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Report notes lapses in Krabloonik commitments to be addressed

Best Practices Review Committee member identifies unmet promises and opportunities to improve

Krabloonik Dog Sledding dogs wait in the yard in Snowmass on Tuesday, March 23, 2021. (Kelsey Brunner/The Aspen Times)

In the opinion of Krabloonik Best Practices Review Committee member Seth Sachson, the operators of Krabloonik Dog Sledding have “neglected to follow through with the majority of their promises” established in the Best Practices Plan attached to their lease with the Town of Snowmass Village, according to a Feb. 8 report submitted to the town by Sachson.

In that report, Sachson identified lapses in Krabloonik’s adoption and reduction plan, spay and neuter program and off-tether program for the dogs.

Krabloonik co-owner Danny Phillips has indicated a commitment to work on adopting out and spaying and neutering, according to public records and statements from Sachson and Phillips.



Adoption and Reduction Plan

Krabloonik’s lease states that the facility should have no more than 175 dogs onsite, and the Best Practices Plan indicated a commitment to hit that number by 2021 through a five-year reduction plan.

Sachson and then-committee member Bland Nesbit counted 192 dogs “either in chain link kennels or on chains,” plus seven more “older dogs that wandered the property,” Sachson wrote in a supplemental report filed Feb. 8.




Of those 199 dogs, around 33 were retired from pulling sleds, Sachson reported.

Since late January, Phillips has brought a total of nine dogs to the Aspen Animal Shelter for adoption, according to Sachson, who is also the director of the shelter.

That count includes four dogs brought in on Jan. 26, according to Sachson’s Feb. 8 report, plus five more brought to the shelter this past weekend, Sachson said in a phone call on Sunday afternoon.

One of those five dogs is Nicolai, the dog that former musher Paul Staples hit, kicked, slammed and pinned to the ground in a video from a Jan. 30 sled dog tour, according to a Pitkin County Sheriff’s Office deputy report for that incident.

Sachson said that the Aspen Animal Shelter’s staff veterinarian conducted an initial examination of Nicolai and “deemed him to be in good condition.” Nicolai will be neutered this week, after which point there will be a “more thorough examination.”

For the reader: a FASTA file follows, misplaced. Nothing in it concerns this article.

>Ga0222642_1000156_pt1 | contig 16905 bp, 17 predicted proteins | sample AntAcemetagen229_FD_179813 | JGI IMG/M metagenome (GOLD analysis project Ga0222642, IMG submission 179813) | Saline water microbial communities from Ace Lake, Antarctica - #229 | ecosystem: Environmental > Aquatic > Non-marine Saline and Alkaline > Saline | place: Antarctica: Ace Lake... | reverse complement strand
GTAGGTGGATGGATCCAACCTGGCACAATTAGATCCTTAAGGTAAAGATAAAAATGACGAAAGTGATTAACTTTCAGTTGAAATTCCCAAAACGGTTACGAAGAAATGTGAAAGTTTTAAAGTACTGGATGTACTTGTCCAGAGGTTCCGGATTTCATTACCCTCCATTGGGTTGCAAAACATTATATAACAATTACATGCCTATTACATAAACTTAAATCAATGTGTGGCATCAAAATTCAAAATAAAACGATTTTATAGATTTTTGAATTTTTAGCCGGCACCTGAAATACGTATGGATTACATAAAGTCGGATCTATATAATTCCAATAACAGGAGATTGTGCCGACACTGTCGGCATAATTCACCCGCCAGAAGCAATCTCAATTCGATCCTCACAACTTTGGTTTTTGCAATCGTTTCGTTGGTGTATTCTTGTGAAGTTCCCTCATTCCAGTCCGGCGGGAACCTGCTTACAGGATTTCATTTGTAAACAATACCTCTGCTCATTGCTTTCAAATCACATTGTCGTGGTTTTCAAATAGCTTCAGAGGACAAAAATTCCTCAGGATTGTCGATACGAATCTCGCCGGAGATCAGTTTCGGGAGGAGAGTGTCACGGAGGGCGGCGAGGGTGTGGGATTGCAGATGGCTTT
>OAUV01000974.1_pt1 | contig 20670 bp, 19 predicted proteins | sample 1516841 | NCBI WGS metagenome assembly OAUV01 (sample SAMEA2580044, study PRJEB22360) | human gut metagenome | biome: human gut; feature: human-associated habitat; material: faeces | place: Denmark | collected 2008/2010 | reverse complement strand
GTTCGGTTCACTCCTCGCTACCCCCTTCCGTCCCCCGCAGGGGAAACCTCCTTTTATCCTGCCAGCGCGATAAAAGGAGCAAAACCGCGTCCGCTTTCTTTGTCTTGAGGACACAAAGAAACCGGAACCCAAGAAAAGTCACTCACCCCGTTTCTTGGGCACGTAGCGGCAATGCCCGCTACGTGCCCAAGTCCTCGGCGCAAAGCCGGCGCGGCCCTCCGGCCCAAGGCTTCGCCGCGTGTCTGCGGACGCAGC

Phillips wrote in that Feb. 20 email that the number of dogs he plans to bring to the shelter in the coming months “depends on how quickly the current sled dogs at the shelter are adopted out.”

Phillips “has expressed a desire to reduce his kennel to under 100 dogs,” Sachson wrote in his supplemental report. Phillips confirmed that intent in a Feb. 20 email.

The timeline for reaching that goal “is hard to say but ideally less than one year,” he wrote to The Aspen Times.

The town of Snowmass Village has allowed some flexibility with how many dogs are on site in part because of that population of retired dogs, according to Sachson’s report and a council discussion about Krabloonik that took place last June.

Co-owners Danny and Gina Phillips have maintained that there are challenges in transitioning sled dogs to the life of a pet and in finding homes that are prepared to handle that transition, hence the higher count of dogs.

Spay and Neuter Program

The Best Practices Plan in Krabloonik’s lease indicates that a spay and neuter program with the Friends of Aspen Animal Shelter began in 2014, and that by around 2015, some 100 dogs had been spayed and neutered with costs covered by the Friends of Aspen Animal Shelter group.

Sachson confirmed that in his Feb. 8 report and noted that the group “is ready and willing to continue this program into the future,” but that “Krabloonik has not requested spay/neuter assistance from the Friends of the Aspen Animal Shelter since 2015.”

Sachson’s report stated that “the majority of Krabloonik dogs are not neutered.”

Danny Phillips stated that Krabloonik will “probably” spay and neuter about 75 dogs this year, according to the report that county authorities compiled for the incident involving former musher Staples and sled dog Nicolai.

Krabloonik only spays and neuters dogs between the months of June and October, Phillips told Alibrandi.

Off-Tether Program

Sachson’s Feb. 8 report suggests that Krabloonik is lacking an “excellent off-tether program.”

In an interview with The Aspen Times, Sachson said that in a “dream scenario” the dogs could “always be off tether,” but that would require significant facility updates; an “excellent” program “would involve dogs getting off their tethers at least once a day to free run.”

However, with the current number of dogs and the current number of staff at Krabloonik, it would be “very, very, very difficult” to achieve that “excellent” program, Sachson said in the interview.

“Although they are free-running some days in the winter, the current employees stated that they are so busy with customers that not all of the retired dogs are getting off their tethers on a regular basis,” Sachson wrote. “Additionally, past mushers have reported that the dogs in the kennel are rarely released in the summer season.”

Sachson’s report also included other recommendations for the operations of Krabloonik: “better record keeping” and web cameras on the property, as well as less “abstract” best practices, would improve transparency and accountability, and the development of an indoor-outdoor facility and dog park would be beneficial to the dogs, he wrote.

Editor’s note: This story is one in a series of articles on Krabloonik Dog Sledding in Snowmass Village. For more coverage, visit snowmasssun.com.

kwilliams@aspentimes.com


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